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Planned UN-African Union Force In Darfur

Sudan Set To Respond Tomorrow On Planned UN-African Union Force In Darfur – Annan

New York, Nov 28 2006 10:00PM

Secretary-General Kofi Annan said today that the Sudanese Government has promised to respond formally by tomorrow morning about the details for a planned hybrid United Nations-African Union (AU) force to assume peacekeeping duties in the war-torn region of Darfur.

Speaking to reporters at UN Headquarters in New York, Mr. Annan said Sudanese President Omar al-Bashir made the pledge during a telephone call today, one day before an AU summit in Abuja is slated to discuss the proposed joint operation.

Asked about media reports that Mr. Bashir has said he remains opposed to any kind of UN force in Darfur, Mr. Annan said he would “much rather wait” for the formal response.

Following a meeting in Addis Ababa on 16 November between the UN, AU, Sudan and representatives of Security Council members and other countries, a communiqué was issued stating that the hybrid UN-AU operation will have about 17,000 troops and 3,000 police officers. This operation is designed to take over from the current AU peace operation in Darfur (known as AMIS), which is approximately 7,000-strong.

Mr. Annan said that the Sudanese Government announced after the Addis Ababa meeting that it needed to discuss several issues – specifically the size and strength of the force, and the appointment of several key posts – before coming back to the other parties with a response.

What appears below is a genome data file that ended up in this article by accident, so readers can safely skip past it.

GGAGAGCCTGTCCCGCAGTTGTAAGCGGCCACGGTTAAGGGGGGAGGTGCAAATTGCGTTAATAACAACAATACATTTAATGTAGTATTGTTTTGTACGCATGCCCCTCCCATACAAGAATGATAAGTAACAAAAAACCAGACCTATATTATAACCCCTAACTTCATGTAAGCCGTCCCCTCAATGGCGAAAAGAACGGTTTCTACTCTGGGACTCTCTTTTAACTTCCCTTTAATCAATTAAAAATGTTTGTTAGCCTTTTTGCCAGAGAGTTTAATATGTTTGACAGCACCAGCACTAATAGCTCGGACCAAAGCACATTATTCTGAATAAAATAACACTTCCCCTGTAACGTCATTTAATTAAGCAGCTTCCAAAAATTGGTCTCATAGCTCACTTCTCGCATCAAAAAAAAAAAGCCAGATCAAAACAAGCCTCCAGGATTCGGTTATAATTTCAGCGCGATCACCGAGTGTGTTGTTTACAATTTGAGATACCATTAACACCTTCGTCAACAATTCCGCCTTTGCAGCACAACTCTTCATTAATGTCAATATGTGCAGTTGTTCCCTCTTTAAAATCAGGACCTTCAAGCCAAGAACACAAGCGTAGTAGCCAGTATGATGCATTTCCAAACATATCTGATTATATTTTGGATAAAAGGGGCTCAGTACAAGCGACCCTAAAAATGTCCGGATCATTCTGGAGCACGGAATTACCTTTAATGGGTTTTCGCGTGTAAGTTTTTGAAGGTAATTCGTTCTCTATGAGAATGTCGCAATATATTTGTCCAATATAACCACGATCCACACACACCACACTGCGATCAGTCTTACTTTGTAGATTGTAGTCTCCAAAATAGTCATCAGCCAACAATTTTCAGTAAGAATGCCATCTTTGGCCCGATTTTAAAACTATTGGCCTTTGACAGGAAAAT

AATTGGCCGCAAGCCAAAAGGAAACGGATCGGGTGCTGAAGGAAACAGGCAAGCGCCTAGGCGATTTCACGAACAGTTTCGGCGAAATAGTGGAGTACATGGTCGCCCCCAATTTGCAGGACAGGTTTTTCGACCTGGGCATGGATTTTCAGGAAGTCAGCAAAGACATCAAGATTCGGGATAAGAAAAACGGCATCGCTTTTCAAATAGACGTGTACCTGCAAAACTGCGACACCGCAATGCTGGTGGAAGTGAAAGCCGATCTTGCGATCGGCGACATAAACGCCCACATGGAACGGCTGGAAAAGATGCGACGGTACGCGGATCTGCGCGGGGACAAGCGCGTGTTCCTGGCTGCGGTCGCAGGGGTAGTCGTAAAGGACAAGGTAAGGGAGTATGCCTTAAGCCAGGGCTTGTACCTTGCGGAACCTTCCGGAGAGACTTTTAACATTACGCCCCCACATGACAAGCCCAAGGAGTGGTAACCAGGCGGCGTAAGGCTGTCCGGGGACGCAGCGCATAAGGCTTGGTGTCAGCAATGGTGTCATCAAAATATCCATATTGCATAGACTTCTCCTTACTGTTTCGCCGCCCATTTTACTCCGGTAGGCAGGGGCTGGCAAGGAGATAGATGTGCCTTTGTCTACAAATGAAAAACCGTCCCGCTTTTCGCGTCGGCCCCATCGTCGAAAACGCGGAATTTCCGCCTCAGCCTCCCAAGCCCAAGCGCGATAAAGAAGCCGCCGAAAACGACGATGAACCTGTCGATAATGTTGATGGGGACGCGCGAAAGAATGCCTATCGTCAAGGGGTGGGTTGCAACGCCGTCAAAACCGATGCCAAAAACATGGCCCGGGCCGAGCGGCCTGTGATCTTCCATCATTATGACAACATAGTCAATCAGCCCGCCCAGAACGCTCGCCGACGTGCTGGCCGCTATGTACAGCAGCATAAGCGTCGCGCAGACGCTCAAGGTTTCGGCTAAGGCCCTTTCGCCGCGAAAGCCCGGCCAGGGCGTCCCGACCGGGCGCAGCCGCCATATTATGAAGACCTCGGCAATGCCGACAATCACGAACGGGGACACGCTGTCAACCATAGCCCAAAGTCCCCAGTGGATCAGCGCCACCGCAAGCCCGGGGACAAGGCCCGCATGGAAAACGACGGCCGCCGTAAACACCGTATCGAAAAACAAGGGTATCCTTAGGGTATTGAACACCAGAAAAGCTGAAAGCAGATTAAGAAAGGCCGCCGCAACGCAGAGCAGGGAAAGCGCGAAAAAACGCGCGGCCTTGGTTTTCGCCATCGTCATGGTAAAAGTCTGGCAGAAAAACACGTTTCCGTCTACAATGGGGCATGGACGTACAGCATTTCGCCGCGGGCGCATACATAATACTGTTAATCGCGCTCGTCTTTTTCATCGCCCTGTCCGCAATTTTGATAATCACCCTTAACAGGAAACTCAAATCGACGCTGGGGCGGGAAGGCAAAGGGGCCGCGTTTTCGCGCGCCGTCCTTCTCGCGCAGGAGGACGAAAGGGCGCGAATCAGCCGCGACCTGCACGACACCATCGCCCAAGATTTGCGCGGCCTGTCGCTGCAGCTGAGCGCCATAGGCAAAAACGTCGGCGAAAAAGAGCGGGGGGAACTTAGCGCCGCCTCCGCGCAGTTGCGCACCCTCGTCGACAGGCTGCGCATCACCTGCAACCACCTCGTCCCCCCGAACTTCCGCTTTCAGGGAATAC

On Saturday, officials from the UN and the AU signed a memorandum of understanding in Addis Ababa setting out the details of a separate $21 million support package which the UN is providing to AMIS.

Under-Secretary-General for Peacekeeping Operations Jean-Marie Guéhenno will attend the AU summit in Abuja tomorrow, along with Tayé-Brook Zerihoun, the officer-in-charge of the UN Mission in Sudan (UNMIS).

Mr. Zerihoun held talks yesterday with Salim Ahmed Salim, the Special Envoy of AU Commission Chairperson Alpha Omar Konaré, to discuss how to re-energize the political process in Darfur, a remote and impoverished region in western Sudan that is roughly the size of France.

At least 200,000 people are estimated to have been killed in Darfur since 2003 as a result of the conflict between Government forces, allied militias and rebels seeking greater autonomy, and more than 2 million others have been displaced.

Ends

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